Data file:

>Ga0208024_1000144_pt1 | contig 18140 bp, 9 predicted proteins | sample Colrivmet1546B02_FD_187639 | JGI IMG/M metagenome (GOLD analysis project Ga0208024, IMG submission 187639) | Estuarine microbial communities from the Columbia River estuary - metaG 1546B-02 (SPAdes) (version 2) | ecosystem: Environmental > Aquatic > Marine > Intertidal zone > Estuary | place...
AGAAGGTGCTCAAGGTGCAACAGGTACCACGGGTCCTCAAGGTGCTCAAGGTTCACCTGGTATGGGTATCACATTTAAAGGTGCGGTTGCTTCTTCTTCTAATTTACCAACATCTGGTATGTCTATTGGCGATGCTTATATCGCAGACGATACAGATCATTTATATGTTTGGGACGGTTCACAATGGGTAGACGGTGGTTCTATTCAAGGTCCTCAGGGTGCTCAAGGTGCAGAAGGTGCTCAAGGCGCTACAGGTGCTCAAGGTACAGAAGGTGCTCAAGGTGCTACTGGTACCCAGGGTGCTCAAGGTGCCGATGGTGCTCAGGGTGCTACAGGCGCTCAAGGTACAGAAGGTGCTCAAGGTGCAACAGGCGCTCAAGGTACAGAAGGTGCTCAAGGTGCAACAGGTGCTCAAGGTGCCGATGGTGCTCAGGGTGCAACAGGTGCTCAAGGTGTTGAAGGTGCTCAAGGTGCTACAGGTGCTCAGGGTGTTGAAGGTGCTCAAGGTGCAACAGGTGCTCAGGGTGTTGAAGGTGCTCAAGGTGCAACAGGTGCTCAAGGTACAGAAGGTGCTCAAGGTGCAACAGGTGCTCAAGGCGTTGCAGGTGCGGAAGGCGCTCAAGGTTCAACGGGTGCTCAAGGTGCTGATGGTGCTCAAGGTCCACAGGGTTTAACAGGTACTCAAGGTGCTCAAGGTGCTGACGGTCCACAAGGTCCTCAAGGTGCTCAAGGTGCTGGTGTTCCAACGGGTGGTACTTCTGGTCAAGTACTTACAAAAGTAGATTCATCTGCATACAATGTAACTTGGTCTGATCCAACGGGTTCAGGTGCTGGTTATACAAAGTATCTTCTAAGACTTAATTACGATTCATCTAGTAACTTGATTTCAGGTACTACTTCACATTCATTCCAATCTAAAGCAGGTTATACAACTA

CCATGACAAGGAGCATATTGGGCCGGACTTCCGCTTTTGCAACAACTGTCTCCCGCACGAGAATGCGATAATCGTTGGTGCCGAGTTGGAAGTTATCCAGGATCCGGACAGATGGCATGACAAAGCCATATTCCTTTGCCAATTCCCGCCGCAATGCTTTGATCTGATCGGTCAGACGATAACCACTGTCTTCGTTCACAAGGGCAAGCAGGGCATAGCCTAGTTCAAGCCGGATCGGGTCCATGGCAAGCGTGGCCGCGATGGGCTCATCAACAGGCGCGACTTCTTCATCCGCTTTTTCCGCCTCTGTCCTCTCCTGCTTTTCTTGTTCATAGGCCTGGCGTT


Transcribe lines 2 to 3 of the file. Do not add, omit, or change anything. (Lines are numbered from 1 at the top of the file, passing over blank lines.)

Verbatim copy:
AGAAGGTGCTCAAGGTGCAACAGGTACCACGGGTCCTCAAGGTGCTCAAGGTTCACCTGGTATGGGTATCACATTTAAAGGTGCGGTTGCTTCTTCTTCTAATTTACCAACATCTGGTATGTCTATTGGCGATGCTTATATCGCAGACGATACAGATCATTTATATGTTTGGGACGGTTCACAATGGGTAGACGGTGGTTCTATTCAAGGTCCTCAGGGTGCTCAAGGTGCAGAAGGTGCTCAAGGCGCTACAGGTGCTCAAGGTACAGAAGGTGCTCAAGGTGCTACTGGTACCCAGGGTGCTCAAGGTGCCGATGGTGCTCAGGGTGCTACAGGCGCTCAAGGTACAGAAGGTGCTCAAGGTGCAACAGGCGCTCAAGGTACAGAAGGTGCTCAAGGTGCAACAGGTGCTCAAGGTGCCGATGGTGCTCAGGGTGCAACAGGTGCTCAAGGTGTTGAAGGTGCTCAAGGTGCTACAGGTGCTCAGGGTGTTGAAGGTGCTCAAGGTGCAACAGGTGCTCAGGGTGTTGAAGGTGCTCAAGGTGCAACAGGTGCTCAAGGTACAGAAGGTGCTCAAGGTGCAACAGGTGCTCAAGGCGTTGCAGGTGCGGAAGGCGCTCAAGGTTCAACGGGTGCTCAAGGTGCTGATGGTGCTCAAGGTCCACAGGGTTTAACAGGTACTCAAGGTGCTCAAGGTGCTGACGGTCCACAAGGTCCTCAAGGTGCTCAAGGTGCTGGTGTTCCAACGGGTGGTACTTCTGGTCAAGTACTTACAAAAGTAGATTCATCTGCATACAATGTAACTTGGTCTGATCCAACGGGTTCAGGTGCTGGTTATACAAAGTATCTTCTAAGACTTAATTACGATTCATCTAGTAACTTGATTTCAGGTACTACTTCACATTCATTCCAATCTAAAGCAGGTTATACAACTA

CCATGACAAGGAGCATATTGGGCCGGACTTCCGCTTTTGCAACAACTGTCTCCCGCACGAGAATGCGATAATCGTTGGTGCCGAGTTGGAAGTTATCCAGGATCCGGACAGATGGCATGACAAAGCCATATTCCTTTGCCAATTCCCGCCGCAATGCTTTGATCTGATCGGTCAGACGATAACCACTGTCTTCGTTCACAAGGGCAAGCAGGGCATAGCCTAGTTCAAGCCGGATCGGGTCCATGGCAAGCGTGGCCGCGATGGGCTCATCAACAGGCGCGACTTCTTCATCCGCTTTTTCCGCCTCTGTCCTCTCCTGCTTTTCTTGTTCATAGGCCTGGCGTT